Yemeni troops reportedly thwarted a bombing plot designed to destroy one of the primary counterterrorism hubs used by U.S. and local forces against al Qaeda-linked terror cells in the country.
Local security forces stationed at Yemen's Al Anad Air Base in the southern part of the country uncovered a car filled with explosives and anti-tank missiles parked next to the facility's main gate on Monday, according to Reuters.
"This was a planned suicide attack," the official added.
The base, located in Lahj province south of Yemen's capitol Sanaa, is one of two major facilities used by American forces to support the ongoing counterterrorism offensive by the country's military against al Qaeda positions along the country's southern coast.
Along with the joint U.S.-Yemen base in Aden, both facilities are allegedly the main command and control centers for U.S.-led drone strikes against suspected members of al Qaeda's cell in the country, known as al Qaeda in the Arabian Peninsula (AQAP).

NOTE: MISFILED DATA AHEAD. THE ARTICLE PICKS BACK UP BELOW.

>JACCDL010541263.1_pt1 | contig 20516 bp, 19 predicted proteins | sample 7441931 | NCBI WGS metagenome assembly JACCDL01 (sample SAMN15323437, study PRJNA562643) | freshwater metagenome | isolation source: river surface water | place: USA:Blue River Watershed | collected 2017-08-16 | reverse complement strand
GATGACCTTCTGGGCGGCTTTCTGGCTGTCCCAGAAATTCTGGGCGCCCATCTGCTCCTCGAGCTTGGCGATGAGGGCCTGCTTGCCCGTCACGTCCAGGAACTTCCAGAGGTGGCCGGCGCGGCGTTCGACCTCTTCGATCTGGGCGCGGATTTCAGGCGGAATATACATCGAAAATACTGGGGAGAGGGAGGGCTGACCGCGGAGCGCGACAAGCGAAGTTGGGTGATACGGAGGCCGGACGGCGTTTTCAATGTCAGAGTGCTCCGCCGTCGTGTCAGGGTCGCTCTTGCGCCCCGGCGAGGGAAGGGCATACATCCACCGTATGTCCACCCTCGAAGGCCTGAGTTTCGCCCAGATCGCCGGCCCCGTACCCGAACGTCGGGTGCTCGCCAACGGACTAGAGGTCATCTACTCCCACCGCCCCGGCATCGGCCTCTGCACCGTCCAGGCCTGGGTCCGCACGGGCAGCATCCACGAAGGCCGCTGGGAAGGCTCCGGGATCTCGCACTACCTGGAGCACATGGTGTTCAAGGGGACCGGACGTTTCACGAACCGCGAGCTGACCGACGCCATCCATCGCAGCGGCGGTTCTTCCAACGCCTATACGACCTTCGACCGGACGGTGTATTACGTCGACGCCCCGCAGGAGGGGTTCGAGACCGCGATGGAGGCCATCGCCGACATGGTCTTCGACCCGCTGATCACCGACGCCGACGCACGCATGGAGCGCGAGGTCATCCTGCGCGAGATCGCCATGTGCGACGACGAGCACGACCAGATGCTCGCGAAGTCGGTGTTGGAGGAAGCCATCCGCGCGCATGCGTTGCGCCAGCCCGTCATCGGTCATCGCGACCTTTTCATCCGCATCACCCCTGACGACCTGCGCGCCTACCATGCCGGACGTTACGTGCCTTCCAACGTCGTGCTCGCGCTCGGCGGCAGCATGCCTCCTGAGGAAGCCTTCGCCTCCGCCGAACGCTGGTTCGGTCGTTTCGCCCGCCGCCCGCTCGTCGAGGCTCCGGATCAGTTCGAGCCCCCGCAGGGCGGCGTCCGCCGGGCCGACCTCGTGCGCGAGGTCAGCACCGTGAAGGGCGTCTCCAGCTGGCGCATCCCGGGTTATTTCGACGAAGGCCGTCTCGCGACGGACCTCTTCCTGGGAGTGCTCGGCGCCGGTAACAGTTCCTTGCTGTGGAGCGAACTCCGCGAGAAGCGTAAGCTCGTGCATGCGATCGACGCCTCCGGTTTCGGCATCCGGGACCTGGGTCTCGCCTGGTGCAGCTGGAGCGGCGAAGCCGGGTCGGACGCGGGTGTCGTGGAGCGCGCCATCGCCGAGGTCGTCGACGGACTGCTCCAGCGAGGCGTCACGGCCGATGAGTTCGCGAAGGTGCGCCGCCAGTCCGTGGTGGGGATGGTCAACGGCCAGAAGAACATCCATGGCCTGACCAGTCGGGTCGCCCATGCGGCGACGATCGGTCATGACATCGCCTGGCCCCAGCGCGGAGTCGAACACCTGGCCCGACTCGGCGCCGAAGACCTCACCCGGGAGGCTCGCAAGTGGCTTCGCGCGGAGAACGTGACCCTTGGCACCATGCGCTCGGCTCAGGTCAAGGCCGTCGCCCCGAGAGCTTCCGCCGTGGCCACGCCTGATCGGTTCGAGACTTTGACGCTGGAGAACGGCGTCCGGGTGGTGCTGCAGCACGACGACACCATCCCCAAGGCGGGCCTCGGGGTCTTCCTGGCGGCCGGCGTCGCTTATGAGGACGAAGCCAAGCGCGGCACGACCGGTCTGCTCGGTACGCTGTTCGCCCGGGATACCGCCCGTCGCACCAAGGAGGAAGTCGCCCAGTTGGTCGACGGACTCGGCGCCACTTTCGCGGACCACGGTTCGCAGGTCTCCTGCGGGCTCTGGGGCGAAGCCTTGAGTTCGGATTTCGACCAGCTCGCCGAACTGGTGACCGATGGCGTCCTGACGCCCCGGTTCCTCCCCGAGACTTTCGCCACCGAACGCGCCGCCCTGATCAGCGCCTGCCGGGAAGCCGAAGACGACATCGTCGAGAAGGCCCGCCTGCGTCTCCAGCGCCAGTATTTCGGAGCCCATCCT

Pentagon officials are planning to expand both locations to include two new "expeditionary bases" for U.S. forces as part of a $75 million counterterrorism package for Sanaa sent to Capitol Hill in July.
A 20-man U.S. special operations force is already on the ground in Yemen, providing satellite imagery, drone video, eavesdropping systems and other technical means to point out suspected al Qaeda targets to U.S. and Yemeni forces, according to news reports.
News of the bombing plot comes as American intelligence and military officials have begun to expand the use of armed drones strikes into the northern part of the country.
A set of American armed drone strikes last Sunday in Wadi al-Abu Jabara, a known al Qaeda stronghold roughly 150 miles north of Sanaa, was the first time American forces had gone after targets in the northern part of the country.
Three suspected al Qaeda members, a Yemeni national and two Saudi Arabians, were killed during the attack, according to recent reports.
Late last month, CIA requested an expansion of its drone fleet in the region to take out al Qaeda cells in Yemen, Pakistan and northern Africa, according to reports in The Washington Post.
The request for 10 additional unmanned aircraft, which would likely be based at the U.S. military outpost in Djibouti, would bring the agency's fleet up to 30 to 35 drones in Africa.